Think what you like, but compared to the Beatles's track record of sales this is simply average. After all, the band has had 26 certified multi-platinum albums (sales of 2 million), 41 platinum albums, and 47 certified gold albums. A grand slam would be something like 10 million albums. They may reach those numbers eventually, but it's probably a long way off since sales are apparently slowing.
post #14 of 41
Quote:
Originally Posted by dualie View Post

It's not exactly a grand slam, but those numbers aren't terrible either.

Platinum status in a month? Tell that to every artist in the world. I'm sure they'd like to have music written 40 years ago to sell by the million, in a month.
post #15 of 41
Quote:
Originally Posted by dualie View Post

Think what you like, but compared to the Beatles's track record of sales this is simply average. After all, the band has had 26 certified multi-platinum albums (sales of 2 million), 41 platinum albums, and 47 certified gold albums. A grand slam would be something like 10 million albums. They may reach those numbers eventually, but it's probably a long way off since sales are apparently slowing.

Those certified multi-platinum took decades. Not a month.
post #16 of 41
I never bought any, I did buy some Rolling Stones and some Sex Pistols.

I was never really into the Beatles, dissecting their songs in boring and compulsory school music classes destroyed any vestiges of appreciation I may have had.

To me "Oh bla di, oh bla da", represents the high point of their lyrical brilliance.
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post #17 of 41
Quote:
Originally Posted by theOtter View Post

Seriously… the Beatles are a good group and all, but who the heck is buying all this stuff? The individual songs, okay, I can see that; but the albums? I just can’t imagine that many people have been sitting around for the last seven years saying, “You know, I really want to buy that Beatles album, but it’s not on iTunes, so I just won’t worry about it.” Or is it just a bunch of people who think it’s easier to spend $10-13 than to rip a CD they already own?

I’m really not trying to be difficult, here. I’ve just spent the last few weeks trying to understand it, and I haven’t come across a single person who has any more idea than I do.

Funny thing is, we keep making new people who grow up and get interested in music, and not just the music of their day.

I work in a high school, the kids love the Beatles. 7 years ago they were 8 and 9 years old and didn't. There are 9 year olds right now that will come to discover the Beatles and all kinds of other music as they get older. Where did you get the idea that popular music is a static market, wherein once "everybody" who wants something buys it there couldn't possibly be any more interest?
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post #18 of 41
This sounds a bit fishy - wouldn't a million albums work out to about 10 or 12 million songs, since most of the albums have at least 10 songs?

Also, do people who bought the "boxed set" count as one album, or 16 albums?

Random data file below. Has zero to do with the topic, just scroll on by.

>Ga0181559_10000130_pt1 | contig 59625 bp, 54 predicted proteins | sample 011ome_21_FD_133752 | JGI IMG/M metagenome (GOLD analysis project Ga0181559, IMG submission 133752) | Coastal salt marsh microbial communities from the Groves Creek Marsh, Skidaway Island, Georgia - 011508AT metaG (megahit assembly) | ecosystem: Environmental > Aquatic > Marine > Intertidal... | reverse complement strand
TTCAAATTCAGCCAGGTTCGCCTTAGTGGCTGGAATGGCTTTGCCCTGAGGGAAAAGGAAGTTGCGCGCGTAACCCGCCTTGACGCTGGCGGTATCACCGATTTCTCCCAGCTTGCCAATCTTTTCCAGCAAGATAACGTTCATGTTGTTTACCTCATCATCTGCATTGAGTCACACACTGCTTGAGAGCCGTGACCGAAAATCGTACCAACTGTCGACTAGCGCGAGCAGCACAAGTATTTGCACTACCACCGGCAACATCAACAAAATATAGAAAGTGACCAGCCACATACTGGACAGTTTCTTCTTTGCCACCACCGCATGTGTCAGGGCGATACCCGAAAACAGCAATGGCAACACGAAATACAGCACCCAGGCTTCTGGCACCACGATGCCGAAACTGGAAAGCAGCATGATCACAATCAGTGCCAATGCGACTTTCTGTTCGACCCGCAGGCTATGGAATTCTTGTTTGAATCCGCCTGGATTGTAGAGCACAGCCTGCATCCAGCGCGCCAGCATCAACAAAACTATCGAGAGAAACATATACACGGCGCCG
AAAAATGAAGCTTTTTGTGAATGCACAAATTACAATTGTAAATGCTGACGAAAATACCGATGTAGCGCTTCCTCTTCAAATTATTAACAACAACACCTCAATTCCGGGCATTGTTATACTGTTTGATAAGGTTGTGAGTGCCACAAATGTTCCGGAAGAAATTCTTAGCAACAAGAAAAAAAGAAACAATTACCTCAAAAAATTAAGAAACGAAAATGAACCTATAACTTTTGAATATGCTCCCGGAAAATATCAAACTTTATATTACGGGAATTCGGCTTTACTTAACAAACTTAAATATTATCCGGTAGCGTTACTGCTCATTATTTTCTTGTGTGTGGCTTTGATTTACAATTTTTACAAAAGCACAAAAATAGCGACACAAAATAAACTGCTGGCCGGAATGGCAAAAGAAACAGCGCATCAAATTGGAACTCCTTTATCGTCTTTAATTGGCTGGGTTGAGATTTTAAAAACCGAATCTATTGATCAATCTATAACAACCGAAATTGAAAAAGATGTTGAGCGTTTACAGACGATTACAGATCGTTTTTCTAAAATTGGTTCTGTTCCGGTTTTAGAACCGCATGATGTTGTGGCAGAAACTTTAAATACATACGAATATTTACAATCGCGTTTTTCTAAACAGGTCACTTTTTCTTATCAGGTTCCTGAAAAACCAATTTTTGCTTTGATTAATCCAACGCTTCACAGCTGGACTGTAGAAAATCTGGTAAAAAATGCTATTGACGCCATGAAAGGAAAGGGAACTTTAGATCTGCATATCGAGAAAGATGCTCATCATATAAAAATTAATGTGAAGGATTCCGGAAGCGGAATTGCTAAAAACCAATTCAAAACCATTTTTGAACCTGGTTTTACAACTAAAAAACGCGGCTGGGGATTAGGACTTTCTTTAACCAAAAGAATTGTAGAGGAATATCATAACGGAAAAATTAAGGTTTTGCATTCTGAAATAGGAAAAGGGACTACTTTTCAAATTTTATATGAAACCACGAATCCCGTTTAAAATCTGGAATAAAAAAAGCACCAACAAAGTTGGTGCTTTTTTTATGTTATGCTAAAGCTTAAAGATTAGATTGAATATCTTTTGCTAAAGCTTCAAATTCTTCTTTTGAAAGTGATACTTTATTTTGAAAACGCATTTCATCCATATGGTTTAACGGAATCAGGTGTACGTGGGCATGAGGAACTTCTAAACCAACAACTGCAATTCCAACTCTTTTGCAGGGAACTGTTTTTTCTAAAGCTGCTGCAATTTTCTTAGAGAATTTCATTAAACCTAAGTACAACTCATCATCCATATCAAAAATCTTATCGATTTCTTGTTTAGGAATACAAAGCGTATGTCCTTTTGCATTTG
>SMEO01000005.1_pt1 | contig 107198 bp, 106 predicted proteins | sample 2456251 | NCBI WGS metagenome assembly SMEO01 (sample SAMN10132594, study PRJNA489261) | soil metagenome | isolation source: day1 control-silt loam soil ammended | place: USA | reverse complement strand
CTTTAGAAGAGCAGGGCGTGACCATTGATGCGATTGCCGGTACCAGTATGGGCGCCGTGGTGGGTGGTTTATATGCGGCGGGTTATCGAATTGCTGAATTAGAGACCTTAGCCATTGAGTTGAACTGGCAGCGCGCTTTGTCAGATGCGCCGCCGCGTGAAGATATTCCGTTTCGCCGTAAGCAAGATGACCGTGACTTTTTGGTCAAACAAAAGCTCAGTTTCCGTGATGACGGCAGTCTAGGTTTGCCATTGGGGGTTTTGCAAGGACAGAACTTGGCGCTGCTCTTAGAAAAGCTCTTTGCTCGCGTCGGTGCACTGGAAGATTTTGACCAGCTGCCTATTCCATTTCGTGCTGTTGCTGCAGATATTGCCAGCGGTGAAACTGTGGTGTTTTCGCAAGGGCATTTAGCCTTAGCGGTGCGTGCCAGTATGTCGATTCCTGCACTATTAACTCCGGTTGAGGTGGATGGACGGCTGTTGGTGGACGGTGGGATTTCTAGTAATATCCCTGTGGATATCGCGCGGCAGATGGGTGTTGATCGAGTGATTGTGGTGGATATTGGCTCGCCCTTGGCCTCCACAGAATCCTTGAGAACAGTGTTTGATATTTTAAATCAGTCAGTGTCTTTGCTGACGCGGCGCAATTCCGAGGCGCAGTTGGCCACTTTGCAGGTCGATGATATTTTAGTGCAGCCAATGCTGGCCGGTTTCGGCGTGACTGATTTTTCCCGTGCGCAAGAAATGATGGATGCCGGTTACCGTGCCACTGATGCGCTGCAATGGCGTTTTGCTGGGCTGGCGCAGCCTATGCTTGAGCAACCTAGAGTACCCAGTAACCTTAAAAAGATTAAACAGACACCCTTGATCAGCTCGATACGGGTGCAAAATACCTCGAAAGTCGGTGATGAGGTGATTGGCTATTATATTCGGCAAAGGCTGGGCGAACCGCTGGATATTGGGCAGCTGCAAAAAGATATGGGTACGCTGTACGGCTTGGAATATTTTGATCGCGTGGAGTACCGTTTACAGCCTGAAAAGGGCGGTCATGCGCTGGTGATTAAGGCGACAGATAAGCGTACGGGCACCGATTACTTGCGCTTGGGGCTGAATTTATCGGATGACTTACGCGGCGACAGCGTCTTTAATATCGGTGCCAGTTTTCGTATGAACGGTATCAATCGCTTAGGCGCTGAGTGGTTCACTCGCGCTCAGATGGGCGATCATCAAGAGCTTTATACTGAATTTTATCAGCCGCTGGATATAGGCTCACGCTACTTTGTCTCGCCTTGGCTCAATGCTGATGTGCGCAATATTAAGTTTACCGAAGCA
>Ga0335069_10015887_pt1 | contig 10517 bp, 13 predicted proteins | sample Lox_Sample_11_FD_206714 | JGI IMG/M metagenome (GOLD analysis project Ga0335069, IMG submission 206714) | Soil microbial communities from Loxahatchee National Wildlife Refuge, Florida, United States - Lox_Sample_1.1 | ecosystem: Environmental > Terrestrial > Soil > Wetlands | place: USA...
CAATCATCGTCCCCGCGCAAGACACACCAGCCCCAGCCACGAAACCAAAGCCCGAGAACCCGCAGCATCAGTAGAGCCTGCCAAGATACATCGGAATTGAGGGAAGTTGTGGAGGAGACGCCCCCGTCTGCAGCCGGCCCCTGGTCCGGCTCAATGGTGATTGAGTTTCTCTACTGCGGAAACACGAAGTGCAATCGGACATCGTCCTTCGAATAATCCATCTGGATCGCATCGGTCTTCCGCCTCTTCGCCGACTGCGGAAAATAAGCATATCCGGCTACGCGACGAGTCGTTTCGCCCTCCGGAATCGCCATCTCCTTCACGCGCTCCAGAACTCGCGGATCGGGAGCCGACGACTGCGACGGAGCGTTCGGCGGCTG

Of course, there's some number manipulation here on apple's part, but it would be interesting to get straight sales figures...
post #19 of 41
Quote:
Originally Posted by Superbass View Post

This sounds a bit fishy - wouldn't a million albums work out to about 10 or 12 million songs, since most of the albums have at least 10 songs?

Also, do people who bought the "boxed set" count as one album, or 16 albums?

Of course, there's some number manipulation here on apple's part, but it would be interesting to get straight sales figures...

They sold a million albums, plus 5 million individual songs that were sold as singles. So it doesn't matter how many individual songs the album sales represent.

Not sure what "number manipulation" you think would be involved-- album and song sales are pretty straightforward.
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post #20 of 41
Quote:
Originally Posted by White Rabbit View Post

So humble in your confession.

Humility is overrated.
post #21 of 41
Quote:
Originally Posted by anantksundaram View Post

I will. I was wrong.

Big deal.

Well 'fessed up sir
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post #22 of 41
Quote:
Originally Posted by hill60 View Post

I never bought any, I did buy some Rolling Stones and some Sex Pistols.

I was never really into the Beatles, dissecting their songs in boring and compulsory school music classes destroyed any vestiges of appreciation I may have had.

To me "Oh bla di, oh bla da", represents the high point of their lyrical brilliance.

I have to ask, what what was the teacher's explanation for that line?
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post #23 of 41
Quote:
Originally Posted by dualie View Post

Think what you like, but compared to the Beatles's track record of sales this is simply average. After all, the band has had 26 certified multi-platinum albums (sales of 2 million), 41 platinum albums, and 47 certified gold albums. A grand slam would be something like 10 million albums. They may reach those numbers eventually, but it's probably a long way off since sales are apparently slowing.

Oh come on, this has to been seen in the context of 'absent the iTunes release' how many would they have sold here and now in 2010-2011?